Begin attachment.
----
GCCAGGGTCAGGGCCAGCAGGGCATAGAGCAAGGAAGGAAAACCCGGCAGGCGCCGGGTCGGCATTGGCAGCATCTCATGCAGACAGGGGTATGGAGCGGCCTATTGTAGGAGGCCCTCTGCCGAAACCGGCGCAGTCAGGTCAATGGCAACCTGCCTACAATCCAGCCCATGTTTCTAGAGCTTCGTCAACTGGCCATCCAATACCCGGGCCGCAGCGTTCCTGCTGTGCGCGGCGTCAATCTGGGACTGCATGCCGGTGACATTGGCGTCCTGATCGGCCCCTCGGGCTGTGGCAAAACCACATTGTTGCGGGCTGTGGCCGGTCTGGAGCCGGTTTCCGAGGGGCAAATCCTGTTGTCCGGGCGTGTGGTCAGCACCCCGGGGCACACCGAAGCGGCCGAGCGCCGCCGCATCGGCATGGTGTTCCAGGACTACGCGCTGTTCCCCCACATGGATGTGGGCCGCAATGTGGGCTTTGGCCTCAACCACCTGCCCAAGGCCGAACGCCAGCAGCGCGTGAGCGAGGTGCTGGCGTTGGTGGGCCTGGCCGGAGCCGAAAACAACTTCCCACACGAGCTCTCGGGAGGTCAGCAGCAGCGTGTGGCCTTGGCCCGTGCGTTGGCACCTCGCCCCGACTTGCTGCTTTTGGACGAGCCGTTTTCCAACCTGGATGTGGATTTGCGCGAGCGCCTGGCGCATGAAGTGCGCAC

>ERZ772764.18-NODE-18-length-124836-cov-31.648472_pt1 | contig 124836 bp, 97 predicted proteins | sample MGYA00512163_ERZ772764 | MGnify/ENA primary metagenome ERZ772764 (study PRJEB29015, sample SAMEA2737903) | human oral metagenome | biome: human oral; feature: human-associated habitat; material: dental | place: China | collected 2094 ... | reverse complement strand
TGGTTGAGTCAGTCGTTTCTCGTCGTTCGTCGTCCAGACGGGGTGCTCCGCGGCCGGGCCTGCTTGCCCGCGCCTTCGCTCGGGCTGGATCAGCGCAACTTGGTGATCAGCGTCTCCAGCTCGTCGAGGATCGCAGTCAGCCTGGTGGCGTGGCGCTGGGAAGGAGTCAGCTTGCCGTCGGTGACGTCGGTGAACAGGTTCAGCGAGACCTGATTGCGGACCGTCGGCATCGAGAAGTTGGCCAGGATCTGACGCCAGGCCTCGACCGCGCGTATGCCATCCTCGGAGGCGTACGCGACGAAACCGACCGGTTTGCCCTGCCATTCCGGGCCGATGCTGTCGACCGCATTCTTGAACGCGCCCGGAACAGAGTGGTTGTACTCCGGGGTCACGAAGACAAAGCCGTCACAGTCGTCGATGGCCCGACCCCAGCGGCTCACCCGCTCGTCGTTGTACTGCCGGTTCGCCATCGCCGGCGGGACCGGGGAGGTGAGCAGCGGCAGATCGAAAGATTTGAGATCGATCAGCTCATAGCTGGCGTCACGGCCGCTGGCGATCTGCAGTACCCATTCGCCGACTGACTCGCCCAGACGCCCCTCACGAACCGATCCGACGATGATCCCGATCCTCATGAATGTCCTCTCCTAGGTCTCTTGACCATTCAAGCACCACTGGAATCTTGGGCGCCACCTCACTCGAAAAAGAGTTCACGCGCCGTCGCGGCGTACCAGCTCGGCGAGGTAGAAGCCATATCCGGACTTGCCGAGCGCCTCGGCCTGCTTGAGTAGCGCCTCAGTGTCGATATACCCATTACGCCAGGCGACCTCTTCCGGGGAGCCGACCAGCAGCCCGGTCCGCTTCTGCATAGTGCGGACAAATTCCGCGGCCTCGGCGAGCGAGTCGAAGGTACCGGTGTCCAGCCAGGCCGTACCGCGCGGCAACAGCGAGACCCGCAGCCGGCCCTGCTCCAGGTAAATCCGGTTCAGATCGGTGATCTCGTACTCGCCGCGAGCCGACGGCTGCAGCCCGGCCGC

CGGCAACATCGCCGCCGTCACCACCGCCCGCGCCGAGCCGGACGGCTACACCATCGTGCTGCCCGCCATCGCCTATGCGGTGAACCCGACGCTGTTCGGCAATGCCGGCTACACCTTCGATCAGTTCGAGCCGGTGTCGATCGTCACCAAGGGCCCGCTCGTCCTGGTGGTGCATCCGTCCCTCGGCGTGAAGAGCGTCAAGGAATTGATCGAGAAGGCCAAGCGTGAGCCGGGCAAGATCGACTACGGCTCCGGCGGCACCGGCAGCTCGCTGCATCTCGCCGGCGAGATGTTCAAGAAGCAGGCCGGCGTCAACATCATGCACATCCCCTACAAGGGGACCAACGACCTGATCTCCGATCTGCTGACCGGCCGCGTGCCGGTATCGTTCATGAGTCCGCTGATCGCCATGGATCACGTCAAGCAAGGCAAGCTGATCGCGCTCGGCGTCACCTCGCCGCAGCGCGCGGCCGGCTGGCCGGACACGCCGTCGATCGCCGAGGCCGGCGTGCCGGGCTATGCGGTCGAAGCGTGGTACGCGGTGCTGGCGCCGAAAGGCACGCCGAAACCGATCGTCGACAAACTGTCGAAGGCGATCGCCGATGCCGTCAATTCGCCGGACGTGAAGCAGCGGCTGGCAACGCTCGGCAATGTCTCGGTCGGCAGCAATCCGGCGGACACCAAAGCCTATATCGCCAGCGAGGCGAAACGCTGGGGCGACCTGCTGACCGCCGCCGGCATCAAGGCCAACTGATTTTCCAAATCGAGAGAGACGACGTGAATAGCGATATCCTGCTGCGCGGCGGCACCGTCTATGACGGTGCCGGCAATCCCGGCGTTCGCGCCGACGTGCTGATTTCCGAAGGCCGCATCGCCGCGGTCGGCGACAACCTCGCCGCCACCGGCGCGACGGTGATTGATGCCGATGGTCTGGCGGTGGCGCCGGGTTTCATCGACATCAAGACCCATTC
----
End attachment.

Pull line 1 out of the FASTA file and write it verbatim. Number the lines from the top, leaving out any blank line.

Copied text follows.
GCCAGGGTCAGGGCCAGCAGGGCATAGAGCAAGGAAGGAAAACCCGGCAGGCGCCGGGTCGGCATTGGCAGCATCTCATGCAGACAGGGGTATGGAGCGGCCTATTGTAGGAGGCCCTCTGCCGAAACCGGCGCAGTCAGGTCAATGGCAACCTGCCTACAATCCAGCCCATGTTTCTAGAGCTTCGTCAACTGGCCATCCAATACCCGGGCCGCAGCGTTCCTGCTGTGCGCGGCGTCAATCTGGGACTGCATGCCGGTGACATTGGCGTCCTGATCGGCCCCTCGGGCTGTGGCAAAACCACATTGTTGCGGGCTGTGGCCGGTCTGGAGCCGGTTTCCGAGGGGCAAATCCTGTTGTCCGGGCGTGTGGTCAGCACCCCGGGGCACACCGAAGCGGCCGAGCGCCGCCGCATCGGCATGGTGTTCCAGGACTACGCGCTGTTCCCCCACATGGATGTGGGCCGCAATGTGGGCTTTGGCCTCAACCACCTGCCCAAGGCCGAACGCCAGCAGCGCGTGAGCGAGGTGCTGGCGTTGGTGGGCCTGGCCGGAGCCGAAAACAACTTCCCACACGAGCTCTCGGGAGGTCAGCAGCAGCGTGTGGCCTTGGCCCGTGCGTTGGCACCTCGCCCCGACTTGCTGCTTTTGGACGAGCCGTTTTCCAACCTGGATGTGGATTTGCGCGAGCGCCTGGCGCATGAAGTGCGCAC